How To Build An Energy Efficient Extension

How to build an energy efficient extension

EM

Written by

Ellie

Last updated Friday 20th September 2019

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Once the domain of hippies and guys named Dreadlock Dan, becoming energy efficient is now mainstream - especially for homeowners. Not only does it help you save the planet, but it also helps save some pennies when it comes to household bills.

If you’re looking to go green, there are three things to remember:

  • Lighting
  • Heating
  • Insulation

Remember this trio and you’re on your way to a creating an eco-friendly space. Here’s how to apply these principles to your extension...

Building your extension

Energy efficiency can be enforced right at the get go, through the use of cavity concrete blocks over regular bricks. This means that you can use external wall insulation (EWI) to ensure that your property is enveloped in the best possible insulation - even though this process is slightly more expensive, in the long run it will cut your bills by 40%.

The use of polyisocyanurate (PIR) is a fancy name for a blend of materials forming a rigid foam product, a great way to insulate your extension from the ground up as it's a floor insulation that improves heat retention.

Double glazed windows over regular panes is perhaps one of the simplest insulation methods out there. Although, as with concrete blocks, this option is slightly more costly than your average window, we definitely advise that you splash out on this initial cost to save yourself roughly £80 per year in the long term. You can also check out the U-values of different panes of glass, a helpful way to measure the rate of heat loss through your window. The lower the U-value, the better the thermal performance of the glass.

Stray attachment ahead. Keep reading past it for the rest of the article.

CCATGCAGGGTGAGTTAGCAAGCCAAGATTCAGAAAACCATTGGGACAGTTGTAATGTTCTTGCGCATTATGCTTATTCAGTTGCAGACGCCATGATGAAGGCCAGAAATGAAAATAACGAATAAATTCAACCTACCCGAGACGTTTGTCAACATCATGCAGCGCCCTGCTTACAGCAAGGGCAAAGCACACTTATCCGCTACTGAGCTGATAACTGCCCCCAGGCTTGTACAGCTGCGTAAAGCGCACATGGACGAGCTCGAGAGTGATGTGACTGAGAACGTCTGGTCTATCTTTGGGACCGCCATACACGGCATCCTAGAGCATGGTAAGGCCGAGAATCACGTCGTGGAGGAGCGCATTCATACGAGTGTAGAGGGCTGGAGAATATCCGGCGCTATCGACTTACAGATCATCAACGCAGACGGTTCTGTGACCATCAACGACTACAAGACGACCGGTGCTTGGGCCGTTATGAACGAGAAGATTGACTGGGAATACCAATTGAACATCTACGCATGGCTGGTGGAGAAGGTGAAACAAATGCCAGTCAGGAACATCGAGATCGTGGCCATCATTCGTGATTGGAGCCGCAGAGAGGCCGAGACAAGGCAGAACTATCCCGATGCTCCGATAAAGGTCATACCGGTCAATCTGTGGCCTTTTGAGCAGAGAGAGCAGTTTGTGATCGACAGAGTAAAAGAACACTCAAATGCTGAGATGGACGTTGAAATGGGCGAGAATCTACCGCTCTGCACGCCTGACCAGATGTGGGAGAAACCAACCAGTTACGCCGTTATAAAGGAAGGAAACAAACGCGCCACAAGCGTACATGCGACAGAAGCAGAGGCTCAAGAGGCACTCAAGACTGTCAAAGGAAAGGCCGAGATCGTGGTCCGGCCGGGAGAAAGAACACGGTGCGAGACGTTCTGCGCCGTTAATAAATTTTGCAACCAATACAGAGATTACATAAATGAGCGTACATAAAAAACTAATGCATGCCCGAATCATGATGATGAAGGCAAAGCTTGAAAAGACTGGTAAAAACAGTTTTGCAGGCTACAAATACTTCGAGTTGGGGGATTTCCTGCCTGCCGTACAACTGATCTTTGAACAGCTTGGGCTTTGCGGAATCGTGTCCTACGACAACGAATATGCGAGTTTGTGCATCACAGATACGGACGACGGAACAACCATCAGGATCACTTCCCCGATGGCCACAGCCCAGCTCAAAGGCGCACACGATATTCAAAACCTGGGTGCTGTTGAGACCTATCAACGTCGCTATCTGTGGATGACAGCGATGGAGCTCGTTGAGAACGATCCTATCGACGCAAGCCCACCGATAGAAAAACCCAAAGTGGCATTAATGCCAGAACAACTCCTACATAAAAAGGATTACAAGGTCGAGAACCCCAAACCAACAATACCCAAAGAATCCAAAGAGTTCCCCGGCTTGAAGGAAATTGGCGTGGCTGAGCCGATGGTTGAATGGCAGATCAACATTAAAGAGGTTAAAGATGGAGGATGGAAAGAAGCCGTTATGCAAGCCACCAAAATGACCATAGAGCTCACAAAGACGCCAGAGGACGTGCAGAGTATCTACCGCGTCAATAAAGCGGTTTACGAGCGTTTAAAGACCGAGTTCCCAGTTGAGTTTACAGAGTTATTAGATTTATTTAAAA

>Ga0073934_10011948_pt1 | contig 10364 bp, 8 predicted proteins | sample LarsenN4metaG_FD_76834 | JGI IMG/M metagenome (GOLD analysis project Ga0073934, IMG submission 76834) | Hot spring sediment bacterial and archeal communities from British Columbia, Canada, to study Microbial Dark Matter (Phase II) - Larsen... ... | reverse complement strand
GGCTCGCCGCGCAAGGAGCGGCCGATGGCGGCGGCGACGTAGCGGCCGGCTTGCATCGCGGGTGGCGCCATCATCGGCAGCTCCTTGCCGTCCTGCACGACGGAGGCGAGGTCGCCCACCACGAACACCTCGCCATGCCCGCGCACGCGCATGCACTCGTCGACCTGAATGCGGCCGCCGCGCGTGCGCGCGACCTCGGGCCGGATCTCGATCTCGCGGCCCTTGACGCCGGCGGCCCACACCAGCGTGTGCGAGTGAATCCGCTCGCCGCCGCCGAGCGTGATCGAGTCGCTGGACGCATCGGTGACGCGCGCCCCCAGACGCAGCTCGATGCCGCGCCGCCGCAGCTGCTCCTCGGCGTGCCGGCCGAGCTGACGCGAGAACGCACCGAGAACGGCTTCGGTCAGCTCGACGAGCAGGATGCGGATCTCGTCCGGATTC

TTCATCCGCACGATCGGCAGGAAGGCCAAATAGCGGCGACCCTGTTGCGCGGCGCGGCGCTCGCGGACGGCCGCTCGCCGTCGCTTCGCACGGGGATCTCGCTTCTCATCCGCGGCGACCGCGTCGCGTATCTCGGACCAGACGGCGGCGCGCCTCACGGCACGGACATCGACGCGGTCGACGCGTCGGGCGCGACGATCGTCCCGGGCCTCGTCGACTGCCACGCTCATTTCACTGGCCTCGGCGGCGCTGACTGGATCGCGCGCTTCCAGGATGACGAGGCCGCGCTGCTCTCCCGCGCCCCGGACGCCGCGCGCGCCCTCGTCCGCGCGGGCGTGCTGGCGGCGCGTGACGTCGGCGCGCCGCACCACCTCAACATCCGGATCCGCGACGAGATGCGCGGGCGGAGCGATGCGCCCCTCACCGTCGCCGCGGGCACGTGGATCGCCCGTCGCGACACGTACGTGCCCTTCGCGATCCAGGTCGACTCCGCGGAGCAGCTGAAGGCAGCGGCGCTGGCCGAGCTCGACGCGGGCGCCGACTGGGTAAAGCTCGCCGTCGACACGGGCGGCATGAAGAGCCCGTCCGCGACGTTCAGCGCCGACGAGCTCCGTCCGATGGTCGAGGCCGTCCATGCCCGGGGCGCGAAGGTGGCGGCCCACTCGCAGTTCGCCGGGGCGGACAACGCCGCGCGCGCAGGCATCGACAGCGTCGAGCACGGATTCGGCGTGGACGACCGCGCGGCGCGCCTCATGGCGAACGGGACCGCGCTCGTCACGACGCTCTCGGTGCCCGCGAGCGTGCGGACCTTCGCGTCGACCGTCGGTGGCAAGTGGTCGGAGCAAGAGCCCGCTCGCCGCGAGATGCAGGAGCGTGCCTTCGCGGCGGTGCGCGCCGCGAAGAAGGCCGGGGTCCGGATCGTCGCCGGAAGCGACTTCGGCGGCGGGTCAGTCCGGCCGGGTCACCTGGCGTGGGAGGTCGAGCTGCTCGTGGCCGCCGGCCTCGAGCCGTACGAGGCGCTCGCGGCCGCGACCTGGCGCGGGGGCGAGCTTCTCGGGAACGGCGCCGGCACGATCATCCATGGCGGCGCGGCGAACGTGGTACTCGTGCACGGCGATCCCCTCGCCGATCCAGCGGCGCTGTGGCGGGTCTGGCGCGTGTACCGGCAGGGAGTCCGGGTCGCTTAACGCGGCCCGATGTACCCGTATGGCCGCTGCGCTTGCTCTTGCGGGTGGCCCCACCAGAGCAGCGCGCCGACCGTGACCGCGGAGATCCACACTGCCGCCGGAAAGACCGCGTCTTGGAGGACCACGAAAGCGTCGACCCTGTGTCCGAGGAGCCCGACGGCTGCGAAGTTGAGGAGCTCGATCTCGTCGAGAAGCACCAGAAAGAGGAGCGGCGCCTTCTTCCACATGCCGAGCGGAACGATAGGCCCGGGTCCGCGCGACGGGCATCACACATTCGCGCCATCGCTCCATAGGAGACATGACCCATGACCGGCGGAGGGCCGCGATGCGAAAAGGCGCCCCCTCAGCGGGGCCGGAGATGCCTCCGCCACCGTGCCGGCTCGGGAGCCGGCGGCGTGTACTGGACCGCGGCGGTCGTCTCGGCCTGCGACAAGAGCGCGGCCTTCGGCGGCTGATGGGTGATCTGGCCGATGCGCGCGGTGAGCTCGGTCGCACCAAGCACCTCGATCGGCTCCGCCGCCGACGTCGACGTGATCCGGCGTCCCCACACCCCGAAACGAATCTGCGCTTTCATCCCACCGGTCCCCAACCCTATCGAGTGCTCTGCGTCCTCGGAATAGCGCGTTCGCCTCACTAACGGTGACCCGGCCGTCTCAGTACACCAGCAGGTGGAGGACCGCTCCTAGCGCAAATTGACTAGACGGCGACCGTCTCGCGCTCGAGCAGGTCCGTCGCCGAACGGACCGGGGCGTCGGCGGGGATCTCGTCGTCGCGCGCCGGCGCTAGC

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Heating doesn’t always need to be break the bank

There are countless practical, financial, and environmental benefits to using underfloor heating as the primary heat source in your home, a concept that is not commonly acknowledged as a stand-alone alternative to central heating. Not only does it save 15% to 50% on heating bills, but it avoids the need for clunky wall-hung radiators, spreads heat more evenly, and operates at a lower temperature.

If you do stick with radiators, avoid positioning large items such as sofas and sideboards near radiators, as these objects are likely to unnecessarily absorb a lot of heat.

Also, all heating methods can be amplified through effective draught proofing, the process of blocking unwanted gaps that let in cold air. You can either hire a professional to do this, or simply do it yourself for a lower cost.

Bright ideas to save on lighting costs

LED lights have been growing in popularity, mostly because they use 90% less electricity than regular bulbs. While LED lamps are more expensive than CFL lamps, it’s important to remember they have a much longer lifespan. Not to mention, are more durable and eco-friendly.

The most obvious preventer of high lighting costs is taking advantage of natural light, either by installing skylights or large glass doors. This not only keeps costs down, but, in our opinion, creates a more attractive space.

skylight infographic final-01 copy

Looking to make green your build? Book a free consultation call with our team to have our experts show you how to transform your home, and your carbon footprint.

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